Banggai Expedition to support our conservation work in the Banggai Islands

Banggai Expedition to support our conservation work in the Banggai Islands

Early this month, three students from the Hong Kong University of Science and Technology (HKUST) joined us for a conservation expedition to Banggai Island. The main program to which they contributed their time was helping to trial the use of metal frames, which are called “spiders”, for reef rehabilitation in Bone Baru. This type of structure has been successfully used for reef rehabilitation in the Spermonde Islands (South Sulawesi). The trial site is in Bone Baru, a village where we implement most of our conservation activities. Many of the reefs surrounding the Banggai Islands have been badly damaged due to the use of destructive fishing techniques. The areas are also home to an endemic, endangered reef fish, the Banggai cardinalfish (BCF). The purpose of rebuilding the reef habitats around Bone Baru is to help the recovery of the BCF populations, because, besides the destruction of many BCF habitats, the populations have also declined significantly in the last 10 years as a result of over-collection for the aquarium trade.

The conservation expedition was financed by the Hong Kong Ocean Park Conservation Foundation, which has also funded LINI to implement its project in Banggai since 2016. Through this project, we have been able to monitor the populations of the BCF and their natural distribution in Banggai. The information gained has provided data for the Government to make appropriate policies that support the conservation of the BCF. Recently, our local community partners in Bone Baru installed a community-based captive breeding Centre for Banggai cardinalfish, which also functions as a marine conservation learning Centre.  The students Jack, Xandra, and Harry helped to work on some of the construction of this Centre, and also assisted in monitoring BCF populations in Liang (Peleng Island), where numbers have declined steeply, due largely to over-collection of the main BCF microhabitats, which are sea urchins and anemones.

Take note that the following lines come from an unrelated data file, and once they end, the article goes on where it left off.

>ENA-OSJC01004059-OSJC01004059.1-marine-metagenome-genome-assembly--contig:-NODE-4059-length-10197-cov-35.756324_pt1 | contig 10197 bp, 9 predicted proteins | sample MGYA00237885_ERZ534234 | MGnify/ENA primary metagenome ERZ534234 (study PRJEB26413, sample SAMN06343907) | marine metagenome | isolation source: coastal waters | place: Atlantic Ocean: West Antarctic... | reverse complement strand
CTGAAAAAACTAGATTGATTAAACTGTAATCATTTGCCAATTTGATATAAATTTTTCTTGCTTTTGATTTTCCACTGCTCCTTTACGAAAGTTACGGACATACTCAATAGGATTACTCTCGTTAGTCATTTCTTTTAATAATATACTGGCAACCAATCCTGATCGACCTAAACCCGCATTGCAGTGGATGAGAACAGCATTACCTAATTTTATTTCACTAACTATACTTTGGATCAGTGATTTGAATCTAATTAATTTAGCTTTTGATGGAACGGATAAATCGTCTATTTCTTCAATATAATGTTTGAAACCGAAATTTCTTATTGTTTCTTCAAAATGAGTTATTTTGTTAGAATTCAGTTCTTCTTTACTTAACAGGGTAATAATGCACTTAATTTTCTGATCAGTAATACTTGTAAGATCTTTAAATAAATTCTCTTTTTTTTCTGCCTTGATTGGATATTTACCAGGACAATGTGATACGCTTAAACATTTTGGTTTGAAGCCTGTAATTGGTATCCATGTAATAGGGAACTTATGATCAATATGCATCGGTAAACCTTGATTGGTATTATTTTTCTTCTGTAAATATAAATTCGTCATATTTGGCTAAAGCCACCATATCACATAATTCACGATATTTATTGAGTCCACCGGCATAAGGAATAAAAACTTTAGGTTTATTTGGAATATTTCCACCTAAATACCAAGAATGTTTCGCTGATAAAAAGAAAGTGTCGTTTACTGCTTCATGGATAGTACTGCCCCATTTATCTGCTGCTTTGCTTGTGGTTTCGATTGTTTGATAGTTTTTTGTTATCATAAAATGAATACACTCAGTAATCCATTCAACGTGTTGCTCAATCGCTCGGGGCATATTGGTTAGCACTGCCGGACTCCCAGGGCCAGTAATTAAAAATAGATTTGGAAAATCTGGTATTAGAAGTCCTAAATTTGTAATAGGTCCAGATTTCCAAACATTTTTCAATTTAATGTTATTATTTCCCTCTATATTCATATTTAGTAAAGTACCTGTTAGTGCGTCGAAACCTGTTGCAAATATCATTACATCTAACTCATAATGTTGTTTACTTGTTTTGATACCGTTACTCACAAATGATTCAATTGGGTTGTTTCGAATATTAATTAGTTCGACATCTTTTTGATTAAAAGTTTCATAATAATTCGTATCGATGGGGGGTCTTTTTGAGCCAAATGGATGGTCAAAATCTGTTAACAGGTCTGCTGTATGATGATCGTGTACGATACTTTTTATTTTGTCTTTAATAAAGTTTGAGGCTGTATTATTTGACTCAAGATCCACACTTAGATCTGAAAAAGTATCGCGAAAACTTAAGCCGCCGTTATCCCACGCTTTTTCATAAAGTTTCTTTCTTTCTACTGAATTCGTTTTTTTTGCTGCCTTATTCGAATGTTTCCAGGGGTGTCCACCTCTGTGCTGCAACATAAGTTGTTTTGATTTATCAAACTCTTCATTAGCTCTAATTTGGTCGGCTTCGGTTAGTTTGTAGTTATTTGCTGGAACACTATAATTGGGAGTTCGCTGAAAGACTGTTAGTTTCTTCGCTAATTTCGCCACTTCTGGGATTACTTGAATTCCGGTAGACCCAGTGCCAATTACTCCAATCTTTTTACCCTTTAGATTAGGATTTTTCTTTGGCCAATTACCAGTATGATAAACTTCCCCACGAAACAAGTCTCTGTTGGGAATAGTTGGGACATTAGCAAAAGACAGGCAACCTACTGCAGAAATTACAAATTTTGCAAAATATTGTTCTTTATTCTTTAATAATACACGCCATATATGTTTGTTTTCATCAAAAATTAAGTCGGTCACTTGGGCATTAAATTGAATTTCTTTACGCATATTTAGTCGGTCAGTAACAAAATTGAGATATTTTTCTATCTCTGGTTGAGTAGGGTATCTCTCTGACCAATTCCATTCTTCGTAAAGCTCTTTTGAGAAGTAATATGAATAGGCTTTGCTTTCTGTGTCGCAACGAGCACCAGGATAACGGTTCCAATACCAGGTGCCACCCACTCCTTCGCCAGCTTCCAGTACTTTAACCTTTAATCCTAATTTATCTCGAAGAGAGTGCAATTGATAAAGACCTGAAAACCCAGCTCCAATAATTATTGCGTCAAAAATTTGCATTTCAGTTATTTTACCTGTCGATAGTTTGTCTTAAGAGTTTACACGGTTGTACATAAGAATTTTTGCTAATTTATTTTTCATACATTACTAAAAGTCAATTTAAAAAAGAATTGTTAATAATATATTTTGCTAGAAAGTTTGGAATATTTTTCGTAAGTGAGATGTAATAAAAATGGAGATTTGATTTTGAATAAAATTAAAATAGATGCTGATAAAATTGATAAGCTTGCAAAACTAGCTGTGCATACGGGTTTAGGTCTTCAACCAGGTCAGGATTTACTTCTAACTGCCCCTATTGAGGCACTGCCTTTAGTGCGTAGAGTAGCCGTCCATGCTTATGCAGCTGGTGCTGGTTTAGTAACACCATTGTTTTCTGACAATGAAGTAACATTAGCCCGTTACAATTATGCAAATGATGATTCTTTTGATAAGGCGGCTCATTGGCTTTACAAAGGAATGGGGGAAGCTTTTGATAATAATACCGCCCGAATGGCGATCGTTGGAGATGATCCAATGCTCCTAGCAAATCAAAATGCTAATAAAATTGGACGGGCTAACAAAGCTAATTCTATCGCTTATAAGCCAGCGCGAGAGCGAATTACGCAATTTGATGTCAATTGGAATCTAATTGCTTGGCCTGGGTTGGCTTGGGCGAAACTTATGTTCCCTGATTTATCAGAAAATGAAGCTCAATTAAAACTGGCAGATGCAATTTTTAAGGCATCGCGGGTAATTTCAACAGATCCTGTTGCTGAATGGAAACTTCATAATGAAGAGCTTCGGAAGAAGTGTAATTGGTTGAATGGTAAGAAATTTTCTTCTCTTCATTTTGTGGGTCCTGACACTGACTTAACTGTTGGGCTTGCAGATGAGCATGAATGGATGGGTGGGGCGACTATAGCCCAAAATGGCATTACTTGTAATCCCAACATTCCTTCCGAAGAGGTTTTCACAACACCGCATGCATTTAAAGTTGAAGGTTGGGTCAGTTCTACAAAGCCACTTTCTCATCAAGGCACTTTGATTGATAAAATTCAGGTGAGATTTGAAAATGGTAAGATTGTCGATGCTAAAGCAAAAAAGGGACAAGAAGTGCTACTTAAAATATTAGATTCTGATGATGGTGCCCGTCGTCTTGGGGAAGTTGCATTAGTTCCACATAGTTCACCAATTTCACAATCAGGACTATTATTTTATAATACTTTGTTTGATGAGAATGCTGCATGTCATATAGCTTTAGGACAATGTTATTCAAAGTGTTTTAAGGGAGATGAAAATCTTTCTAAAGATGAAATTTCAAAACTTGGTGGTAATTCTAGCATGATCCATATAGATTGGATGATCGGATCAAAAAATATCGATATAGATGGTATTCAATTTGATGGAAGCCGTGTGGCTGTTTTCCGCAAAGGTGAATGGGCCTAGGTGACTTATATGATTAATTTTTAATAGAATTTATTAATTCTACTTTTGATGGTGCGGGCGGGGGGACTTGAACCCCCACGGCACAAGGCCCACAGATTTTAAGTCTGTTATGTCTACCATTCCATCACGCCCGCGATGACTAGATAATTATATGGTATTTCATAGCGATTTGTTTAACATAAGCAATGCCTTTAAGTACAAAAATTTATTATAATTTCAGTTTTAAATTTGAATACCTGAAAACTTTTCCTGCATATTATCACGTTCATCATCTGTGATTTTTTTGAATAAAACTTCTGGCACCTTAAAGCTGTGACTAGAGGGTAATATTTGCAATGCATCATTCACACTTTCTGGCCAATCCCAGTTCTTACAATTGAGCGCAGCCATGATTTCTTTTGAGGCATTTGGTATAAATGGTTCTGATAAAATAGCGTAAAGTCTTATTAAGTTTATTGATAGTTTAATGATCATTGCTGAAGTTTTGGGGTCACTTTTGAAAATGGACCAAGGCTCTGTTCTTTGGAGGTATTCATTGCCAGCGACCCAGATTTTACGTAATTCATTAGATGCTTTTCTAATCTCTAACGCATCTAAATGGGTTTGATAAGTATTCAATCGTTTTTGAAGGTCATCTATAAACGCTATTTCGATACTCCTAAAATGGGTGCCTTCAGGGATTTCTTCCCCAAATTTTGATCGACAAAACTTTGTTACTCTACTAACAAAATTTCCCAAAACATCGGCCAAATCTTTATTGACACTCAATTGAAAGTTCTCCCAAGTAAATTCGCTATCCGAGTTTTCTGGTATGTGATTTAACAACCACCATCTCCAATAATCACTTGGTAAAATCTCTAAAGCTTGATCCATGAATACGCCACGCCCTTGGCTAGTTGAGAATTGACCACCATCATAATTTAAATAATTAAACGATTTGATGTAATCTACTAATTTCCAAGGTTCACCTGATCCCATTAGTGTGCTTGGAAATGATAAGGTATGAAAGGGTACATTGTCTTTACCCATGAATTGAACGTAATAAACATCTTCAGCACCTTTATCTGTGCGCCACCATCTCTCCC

We are planning to organize more Banggai expeditions in 2018. If you are interested in joining one of these expeditions, and want to help us to carry out our conservation work in Banggai, please contact us at info@lini.or.id. It will enrich you with a unique conservation experience, and you will also have fun when working with the local communities in Banggai! 

Artificial Reef monitoring at Les village, North Bali

Artificial Reef monitoring at Les village, North Bali

Les village is known for its marine ornamental fishing tradition, for both the local and overseas markets. In the 1980s, and early 2000s potassium cyanide was extensively used because of its effectiveness in catching fish.  As a result, coral reef habitat sin the Les area were severely damaged, and lost much of their biodiversity. In an effort to rehabilitate the damaged reefs, the LINI Aquaculture and Training Centre (LATC) has deployed more than 2,000 artificial reef structures on the old reef flat, and many more structures are being added as time goes by. These three-dimensional structures have enhanced the reef significantly. Two of LINI’s latest interns, Anthony and Dewi, have been conducting regular artificial reef monitoring surveys to gain more understanding about the improvements our artificial reef structures are helping to create.

Currently, we have two on-going reef monitoring programs. First is the artificial reef coral recruitment survey. We counted the number of hard and soft coral structures, tunicates, sponges, and sea fans that grow on selected artificial reef structures at various depths. The data were used to compare the biodiversity on artificial reef structures that are located at 5 – 7 meters depth with those at 10 – 12 meters depth. In the second program, we tagged several hard coral structures, and measured how much they grow every week. We measure the sizes of the tagged corals, (length or width) depending on the species. Then we compare growth rates of corals growing at different depths. These monitoring programs are research-based activities, meaning that we are required to develop a research question with a scientifically-robust methodology. This information can be  applied to help us decide on to how to improve placement  of our artificial reefs on the sea bed, and more generally, to gain more knowledge  about marine science. We hope that these studies will help us to determine the most effective depths at which we need to deploy our artificial reef structures in the sea around Les.